Anyone for LaCrosse?
replacement plan for the Holden Commodore is going to run to more than just a re-badged Opel Insignia out of Germany.
Details have emerged from the USA that link the all-new Buick LaCrosse to the Commodore plan, thanks to the platform-sharing program across General Motors.
The LaCrosse was unveiled at the Los Angeles motor show in November and, even though Holden’s design group at Fishermans Bend was not involved in the project, it shows the sort of masculine design work that should go down well Do it. Just do it now. That’s the message if you’re remotely considering one of the very last Holden Commodore V8s.
The updated and upgraded SS V is a ripper beastie that taps and satisfies all the demands of 50-something buyers, who like to hark back to the glory days of Bathurst, and want something special.
The engine is enough, with 304 kiloWatts and 570 Newton-metres from the 6.2-litre LS3 snitched from the Chevrolet Corvette. It’s a thumping beastie at idle that howls all the way to the redline. But the best thing about the VFII package is the added equipment and refinement. The car crushes bumps, has a new-age heads-up display and is great for family motoring.
Design work on the car was limited by the GM bankruptcy, which means the cabin is showing its age and there are only some minor tack-ons and tweaks to the body, but it’s enough. And good enough to satisfy Commodore shoppers.
As I drove the SS V, I was bombarded by questions and best wishes. Even Falcon people like the heavyweight Commodore.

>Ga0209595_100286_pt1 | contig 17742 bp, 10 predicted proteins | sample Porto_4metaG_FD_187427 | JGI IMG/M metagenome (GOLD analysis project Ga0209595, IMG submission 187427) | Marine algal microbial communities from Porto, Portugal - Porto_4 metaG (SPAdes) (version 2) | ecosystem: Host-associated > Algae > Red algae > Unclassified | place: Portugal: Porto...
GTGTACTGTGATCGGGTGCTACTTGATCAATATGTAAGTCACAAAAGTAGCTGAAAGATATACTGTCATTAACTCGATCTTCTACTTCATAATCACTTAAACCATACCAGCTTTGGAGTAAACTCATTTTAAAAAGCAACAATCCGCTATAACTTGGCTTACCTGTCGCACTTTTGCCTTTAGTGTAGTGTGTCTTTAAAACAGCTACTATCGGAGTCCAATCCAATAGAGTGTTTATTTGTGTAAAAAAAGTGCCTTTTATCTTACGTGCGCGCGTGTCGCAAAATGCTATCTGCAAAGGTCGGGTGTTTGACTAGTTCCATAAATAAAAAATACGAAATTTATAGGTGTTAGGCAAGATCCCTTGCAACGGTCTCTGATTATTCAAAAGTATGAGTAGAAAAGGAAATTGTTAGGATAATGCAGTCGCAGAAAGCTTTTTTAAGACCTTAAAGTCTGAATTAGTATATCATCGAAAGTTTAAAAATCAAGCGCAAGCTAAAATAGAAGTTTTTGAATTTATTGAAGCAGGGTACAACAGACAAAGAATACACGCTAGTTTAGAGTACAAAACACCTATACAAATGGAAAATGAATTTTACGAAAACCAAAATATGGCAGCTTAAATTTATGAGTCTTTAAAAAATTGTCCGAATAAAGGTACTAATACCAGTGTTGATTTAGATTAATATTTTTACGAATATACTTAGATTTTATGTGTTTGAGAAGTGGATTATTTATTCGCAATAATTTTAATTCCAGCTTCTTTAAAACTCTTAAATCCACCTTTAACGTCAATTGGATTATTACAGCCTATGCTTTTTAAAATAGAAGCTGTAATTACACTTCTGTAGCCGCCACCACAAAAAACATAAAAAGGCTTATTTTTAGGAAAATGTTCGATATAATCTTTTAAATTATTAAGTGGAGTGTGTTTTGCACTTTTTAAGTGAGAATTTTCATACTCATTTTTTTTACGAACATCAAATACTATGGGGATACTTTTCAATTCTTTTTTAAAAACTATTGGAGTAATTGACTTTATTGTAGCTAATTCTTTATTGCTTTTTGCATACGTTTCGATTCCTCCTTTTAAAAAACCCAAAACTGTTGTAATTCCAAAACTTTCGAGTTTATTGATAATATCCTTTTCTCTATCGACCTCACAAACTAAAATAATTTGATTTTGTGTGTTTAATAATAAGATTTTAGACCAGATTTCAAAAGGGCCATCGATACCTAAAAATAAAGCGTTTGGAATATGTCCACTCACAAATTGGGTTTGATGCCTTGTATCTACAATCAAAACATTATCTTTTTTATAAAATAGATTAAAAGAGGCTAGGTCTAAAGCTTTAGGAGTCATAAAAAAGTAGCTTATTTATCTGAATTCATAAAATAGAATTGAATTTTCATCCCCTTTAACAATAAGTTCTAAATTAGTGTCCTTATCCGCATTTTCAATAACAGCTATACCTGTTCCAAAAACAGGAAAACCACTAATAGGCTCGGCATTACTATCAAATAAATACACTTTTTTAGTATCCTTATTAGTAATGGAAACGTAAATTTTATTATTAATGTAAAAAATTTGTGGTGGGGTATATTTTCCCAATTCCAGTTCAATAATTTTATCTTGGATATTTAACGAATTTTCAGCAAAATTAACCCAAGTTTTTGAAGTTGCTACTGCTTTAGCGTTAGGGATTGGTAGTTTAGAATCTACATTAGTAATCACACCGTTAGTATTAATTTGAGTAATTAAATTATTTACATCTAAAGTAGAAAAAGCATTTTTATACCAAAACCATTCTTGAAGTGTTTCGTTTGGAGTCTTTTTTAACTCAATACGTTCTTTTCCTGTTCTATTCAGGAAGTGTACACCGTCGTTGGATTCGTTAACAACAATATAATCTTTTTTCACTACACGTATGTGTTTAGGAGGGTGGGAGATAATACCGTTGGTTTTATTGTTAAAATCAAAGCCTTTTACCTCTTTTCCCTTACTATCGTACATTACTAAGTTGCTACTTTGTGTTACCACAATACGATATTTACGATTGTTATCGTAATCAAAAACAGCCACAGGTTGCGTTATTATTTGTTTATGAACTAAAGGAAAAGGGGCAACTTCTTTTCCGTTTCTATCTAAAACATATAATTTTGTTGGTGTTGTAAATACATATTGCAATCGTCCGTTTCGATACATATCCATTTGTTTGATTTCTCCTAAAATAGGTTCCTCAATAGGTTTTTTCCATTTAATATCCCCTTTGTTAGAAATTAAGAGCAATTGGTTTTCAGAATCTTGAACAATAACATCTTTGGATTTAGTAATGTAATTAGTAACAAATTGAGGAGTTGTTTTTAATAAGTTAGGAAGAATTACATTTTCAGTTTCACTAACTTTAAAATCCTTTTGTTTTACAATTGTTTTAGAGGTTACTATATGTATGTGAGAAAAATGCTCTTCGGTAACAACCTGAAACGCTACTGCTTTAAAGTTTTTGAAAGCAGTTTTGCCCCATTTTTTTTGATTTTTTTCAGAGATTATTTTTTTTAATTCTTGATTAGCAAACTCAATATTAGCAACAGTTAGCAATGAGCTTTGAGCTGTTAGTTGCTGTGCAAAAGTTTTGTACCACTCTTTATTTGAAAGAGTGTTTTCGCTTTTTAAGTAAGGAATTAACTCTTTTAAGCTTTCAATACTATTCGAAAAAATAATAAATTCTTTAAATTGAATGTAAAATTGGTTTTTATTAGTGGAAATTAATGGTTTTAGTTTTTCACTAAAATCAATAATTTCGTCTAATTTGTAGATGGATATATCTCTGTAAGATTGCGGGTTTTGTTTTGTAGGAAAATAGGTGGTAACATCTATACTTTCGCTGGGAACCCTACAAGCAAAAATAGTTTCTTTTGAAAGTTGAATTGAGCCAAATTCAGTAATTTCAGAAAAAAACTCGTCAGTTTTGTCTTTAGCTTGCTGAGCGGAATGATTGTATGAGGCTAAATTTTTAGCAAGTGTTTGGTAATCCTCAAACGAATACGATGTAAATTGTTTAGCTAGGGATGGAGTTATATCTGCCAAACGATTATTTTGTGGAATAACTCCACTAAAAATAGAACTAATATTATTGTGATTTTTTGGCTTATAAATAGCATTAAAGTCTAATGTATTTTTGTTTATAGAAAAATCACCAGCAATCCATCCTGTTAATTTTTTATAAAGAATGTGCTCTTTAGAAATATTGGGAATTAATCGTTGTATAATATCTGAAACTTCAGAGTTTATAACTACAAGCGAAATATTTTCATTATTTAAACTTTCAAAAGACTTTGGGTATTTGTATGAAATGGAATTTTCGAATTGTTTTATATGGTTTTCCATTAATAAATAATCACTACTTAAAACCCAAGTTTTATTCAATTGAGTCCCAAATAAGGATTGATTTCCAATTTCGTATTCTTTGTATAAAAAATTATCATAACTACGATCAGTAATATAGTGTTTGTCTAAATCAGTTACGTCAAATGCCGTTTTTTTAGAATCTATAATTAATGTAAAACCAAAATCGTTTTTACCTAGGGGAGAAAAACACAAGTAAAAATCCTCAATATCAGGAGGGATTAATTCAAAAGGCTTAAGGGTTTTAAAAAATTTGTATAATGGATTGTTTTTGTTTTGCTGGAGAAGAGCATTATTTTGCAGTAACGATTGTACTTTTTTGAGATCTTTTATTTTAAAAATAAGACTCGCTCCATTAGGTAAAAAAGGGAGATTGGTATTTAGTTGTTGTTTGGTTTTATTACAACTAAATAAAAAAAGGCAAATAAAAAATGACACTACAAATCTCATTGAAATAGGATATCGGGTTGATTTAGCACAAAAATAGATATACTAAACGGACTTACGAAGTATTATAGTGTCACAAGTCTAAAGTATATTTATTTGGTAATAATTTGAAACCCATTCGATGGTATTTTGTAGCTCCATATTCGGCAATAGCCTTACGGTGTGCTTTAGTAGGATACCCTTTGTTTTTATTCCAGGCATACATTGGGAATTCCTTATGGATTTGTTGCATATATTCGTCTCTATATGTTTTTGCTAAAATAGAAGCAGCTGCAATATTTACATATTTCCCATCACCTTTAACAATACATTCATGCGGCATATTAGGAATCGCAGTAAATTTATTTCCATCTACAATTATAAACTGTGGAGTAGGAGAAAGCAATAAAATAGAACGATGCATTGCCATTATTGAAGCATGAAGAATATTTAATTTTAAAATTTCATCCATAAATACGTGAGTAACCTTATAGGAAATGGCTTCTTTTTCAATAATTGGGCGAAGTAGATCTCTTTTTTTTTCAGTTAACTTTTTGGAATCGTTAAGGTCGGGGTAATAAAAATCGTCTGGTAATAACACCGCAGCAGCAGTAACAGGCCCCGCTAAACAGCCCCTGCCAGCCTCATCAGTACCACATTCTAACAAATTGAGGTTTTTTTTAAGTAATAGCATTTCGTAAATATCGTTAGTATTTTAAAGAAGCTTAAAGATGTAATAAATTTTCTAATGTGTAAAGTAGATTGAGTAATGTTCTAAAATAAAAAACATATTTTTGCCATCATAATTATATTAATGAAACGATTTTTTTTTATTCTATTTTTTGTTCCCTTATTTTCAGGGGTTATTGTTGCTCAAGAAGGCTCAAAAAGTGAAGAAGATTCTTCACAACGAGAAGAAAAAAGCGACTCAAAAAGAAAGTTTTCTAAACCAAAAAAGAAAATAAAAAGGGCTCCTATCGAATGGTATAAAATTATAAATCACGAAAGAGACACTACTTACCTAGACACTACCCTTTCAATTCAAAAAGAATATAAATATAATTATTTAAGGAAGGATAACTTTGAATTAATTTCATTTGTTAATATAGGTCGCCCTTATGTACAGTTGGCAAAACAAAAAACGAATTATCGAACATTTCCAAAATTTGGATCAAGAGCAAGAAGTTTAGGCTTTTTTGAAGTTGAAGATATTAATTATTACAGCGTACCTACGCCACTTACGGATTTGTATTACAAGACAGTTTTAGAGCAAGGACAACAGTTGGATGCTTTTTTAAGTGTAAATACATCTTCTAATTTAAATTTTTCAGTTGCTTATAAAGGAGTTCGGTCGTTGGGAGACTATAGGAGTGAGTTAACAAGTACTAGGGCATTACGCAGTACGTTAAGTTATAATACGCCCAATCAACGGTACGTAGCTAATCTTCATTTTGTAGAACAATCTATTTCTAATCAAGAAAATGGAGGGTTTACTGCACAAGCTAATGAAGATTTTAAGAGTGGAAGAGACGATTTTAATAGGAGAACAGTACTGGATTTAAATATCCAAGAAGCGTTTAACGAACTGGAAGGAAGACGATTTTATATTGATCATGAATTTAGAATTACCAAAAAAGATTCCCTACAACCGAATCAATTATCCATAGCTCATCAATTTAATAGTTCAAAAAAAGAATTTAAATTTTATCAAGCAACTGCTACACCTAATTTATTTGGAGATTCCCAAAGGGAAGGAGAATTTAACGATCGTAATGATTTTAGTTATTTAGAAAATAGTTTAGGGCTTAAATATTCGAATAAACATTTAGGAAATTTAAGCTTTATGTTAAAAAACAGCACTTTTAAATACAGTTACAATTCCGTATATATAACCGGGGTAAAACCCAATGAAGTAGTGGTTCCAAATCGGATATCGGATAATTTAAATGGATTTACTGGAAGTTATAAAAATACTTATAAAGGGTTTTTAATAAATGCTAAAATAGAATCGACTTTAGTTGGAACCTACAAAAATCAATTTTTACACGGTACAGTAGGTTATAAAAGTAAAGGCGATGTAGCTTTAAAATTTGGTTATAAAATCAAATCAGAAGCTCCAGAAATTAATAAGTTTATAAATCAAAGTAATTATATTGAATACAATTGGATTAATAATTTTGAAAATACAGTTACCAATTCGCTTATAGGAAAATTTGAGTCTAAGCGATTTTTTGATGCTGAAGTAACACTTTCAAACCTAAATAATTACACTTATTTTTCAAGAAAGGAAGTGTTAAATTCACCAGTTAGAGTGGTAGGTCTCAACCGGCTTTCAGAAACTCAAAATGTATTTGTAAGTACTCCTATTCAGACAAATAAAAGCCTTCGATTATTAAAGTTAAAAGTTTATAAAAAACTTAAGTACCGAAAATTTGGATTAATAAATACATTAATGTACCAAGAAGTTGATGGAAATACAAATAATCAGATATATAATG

For less than $60,000 it’s a bargain, which is why close to two-thirds of VFII deliveries are now being supplied with the V8 engine. in Holden showrooms here.
GM executives have refused to confirm the Commodore connection but did admit that the Buick shares key components with the car that will take over from the homegrown Holden in 2018. The car’s basic architecture will also roll under an all-new Insignia, which should be ready for action once Holden’s factory in Adelaide closes its doors in late 2017.
It’s the E2XX package that’s been developed with front-wheel drive, and optional all-wheel drive, with dimensions for the LaCrosse that place the car between the current Commodore and Statesman.
Holden engineers have been working on the Commodore replacement plan for more than two years, based at Russelsheim in Germany, where Opel carries out its advanced engineering and development work. But, as yet, there is no confirmation.
“The Buick LaCrosse is a stunning vehicle. However, Holden have no future product announcements to make in relation to this latest reveal,” maintains Holden spokeswoman, Kate Lonsdale.